“I want people to leave my performances encouraged to live life without fear. That’s why I’m up on stage: I’m fighting my own fear up there in order to inspire others to go out into this fucked-up world. It’s [taking] a bullet for the team.”
Capinan warned in a Globe and Mail op-ed before the October 28 run-off election that Bolsonaro’s win reveals the widespread discrimination and socio-economic issues of a country whose international image is often promoted as the land of interracial harmony, samba, beaches and conventional beauty. Indeed, on his first day in office, Bolsonaro signed orders removing LGBTQ concerns from the purview of Brazil’s human rights ministry and began targeting Indigenous land rights.
Capinan performed in São Paulo last September, just before Brazil’s election. After death threats he received online, he says his loved ones feared for his safety.
“This is the true reflection of Brazil,” he says. “People are in danger. I’m not going to lie about it.”
Yet even in Toronto – where many local Brazilian LGBTQ and artist communities have vocally opposed Bolsonaro and protested Franco’s murder – Capinan’s received nasty messages on social media and worries about the price he might pay for his part in the resistance. Plus, he notes, more than 60 per cent of Brazilians living in Canada voted for Bolsonaro. But Capinan says he’s not backing down.
“I am a representation of what they love to hate, so I might just push their buttons even more.
“I hope my contribution to the resistance is my body of work as an artist and musician. I hope it will make people feel something, for good or for bad, otherwise I may as well not sing.”
More from Bruno Capinan
On how his new album responds to politicians scapegoating minorities:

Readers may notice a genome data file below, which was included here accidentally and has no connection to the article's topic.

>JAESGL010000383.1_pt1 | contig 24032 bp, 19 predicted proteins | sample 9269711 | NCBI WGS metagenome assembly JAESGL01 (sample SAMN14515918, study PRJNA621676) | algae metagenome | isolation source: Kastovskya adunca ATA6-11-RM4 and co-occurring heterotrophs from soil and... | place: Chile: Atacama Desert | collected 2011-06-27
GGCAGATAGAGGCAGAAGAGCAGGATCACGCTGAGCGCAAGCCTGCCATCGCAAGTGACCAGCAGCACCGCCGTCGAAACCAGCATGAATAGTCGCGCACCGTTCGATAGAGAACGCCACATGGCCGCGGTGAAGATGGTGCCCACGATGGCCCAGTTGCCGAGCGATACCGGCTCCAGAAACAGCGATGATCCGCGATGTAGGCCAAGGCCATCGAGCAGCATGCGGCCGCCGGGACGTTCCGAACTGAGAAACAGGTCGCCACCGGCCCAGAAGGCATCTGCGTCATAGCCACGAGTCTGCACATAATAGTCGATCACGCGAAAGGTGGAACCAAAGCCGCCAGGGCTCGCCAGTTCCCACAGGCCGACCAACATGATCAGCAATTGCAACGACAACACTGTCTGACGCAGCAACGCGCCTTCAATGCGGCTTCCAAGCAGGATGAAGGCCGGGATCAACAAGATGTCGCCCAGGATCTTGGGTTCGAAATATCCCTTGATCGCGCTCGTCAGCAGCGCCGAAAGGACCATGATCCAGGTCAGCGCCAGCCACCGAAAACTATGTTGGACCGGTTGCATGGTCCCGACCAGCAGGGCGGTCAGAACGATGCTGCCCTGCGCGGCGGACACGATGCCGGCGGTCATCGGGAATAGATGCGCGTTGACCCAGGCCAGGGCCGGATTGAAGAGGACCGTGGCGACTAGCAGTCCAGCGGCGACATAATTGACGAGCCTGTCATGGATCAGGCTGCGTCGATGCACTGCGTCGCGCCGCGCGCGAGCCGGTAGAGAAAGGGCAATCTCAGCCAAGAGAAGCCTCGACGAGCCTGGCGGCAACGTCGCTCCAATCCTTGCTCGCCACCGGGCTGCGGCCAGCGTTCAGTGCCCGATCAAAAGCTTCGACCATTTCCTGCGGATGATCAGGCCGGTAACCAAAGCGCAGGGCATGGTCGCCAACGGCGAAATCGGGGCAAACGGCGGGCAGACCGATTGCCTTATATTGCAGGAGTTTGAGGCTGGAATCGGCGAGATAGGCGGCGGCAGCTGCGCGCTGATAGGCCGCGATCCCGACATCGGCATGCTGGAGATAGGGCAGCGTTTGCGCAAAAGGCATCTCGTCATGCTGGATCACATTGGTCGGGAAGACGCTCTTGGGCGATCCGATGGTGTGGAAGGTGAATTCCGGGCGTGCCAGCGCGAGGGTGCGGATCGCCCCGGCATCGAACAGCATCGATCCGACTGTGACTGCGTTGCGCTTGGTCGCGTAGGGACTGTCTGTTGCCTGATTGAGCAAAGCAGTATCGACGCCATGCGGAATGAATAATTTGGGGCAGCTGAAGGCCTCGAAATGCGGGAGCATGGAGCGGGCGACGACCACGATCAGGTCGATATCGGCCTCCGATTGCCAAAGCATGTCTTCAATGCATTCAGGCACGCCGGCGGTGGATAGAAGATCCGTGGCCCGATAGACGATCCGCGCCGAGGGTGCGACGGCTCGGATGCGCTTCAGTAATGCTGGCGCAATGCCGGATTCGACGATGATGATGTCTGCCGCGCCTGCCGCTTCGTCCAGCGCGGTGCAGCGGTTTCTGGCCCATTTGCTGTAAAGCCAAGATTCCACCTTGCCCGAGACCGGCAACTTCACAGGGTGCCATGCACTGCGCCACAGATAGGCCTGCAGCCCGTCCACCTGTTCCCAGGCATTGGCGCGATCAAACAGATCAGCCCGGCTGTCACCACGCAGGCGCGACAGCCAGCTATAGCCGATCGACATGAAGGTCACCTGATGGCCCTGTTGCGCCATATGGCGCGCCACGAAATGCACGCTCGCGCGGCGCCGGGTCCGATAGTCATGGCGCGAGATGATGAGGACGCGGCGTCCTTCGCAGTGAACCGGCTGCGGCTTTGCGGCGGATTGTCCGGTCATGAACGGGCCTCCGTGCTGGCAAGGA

“Real is a response to the hateful narrative of government leaders who are using LGBTQ people and other visible minorities as scapegoats in order to grab ahold of power. Once in power, they will keep on turning us against them, then people overreact because the so-called ‘majority’ feels threatened, but we have seen this before in history, and it didn’t turn out okay for the world as a whole, only for the top one per cent.
On Brazil electing Bolsonaro:
I think that has created this sense of fear that Brazil will turn into a dictatorship any moment now. As democracy dies more and more artists feel the need to communicate what the oppressor considers a danger to the status quo. With social media we see things being reported as it happens, the information gets spread, and that’s creating a bigger sense of unity – “ninguém solta a mão de ninguém” [“nobody let go of anyone else’s hand,” now revived as a progressive Brazilian phrase, originated as a dictatorship-era safety protocol] is a symbol of that. The more visibility you give to minorities to LGBTQ people, to Black people, to Indigenous people, the more diverse we are, the faster autocrats like Bolsonaro and Trump will fall.
On Brazil’s youthful generation of resistance:
“I think that you had so many people that, during the Lula and Dilma administrations, began to take part in politics, in political decisions, to take part in society more fully, and these people are needed still. [The far-right government and their supporters] are trying to cover things up, to pull away people who want to speak out. But it’s almost impossible. You have this entire generation that has a voice, now, that wants to speak out … a generation of Black people, LGBT, feminists, young women around 15 to 19 years old, that are engaged. [It’s] a society that can’t give up.
@nowtoronto | @JRtoque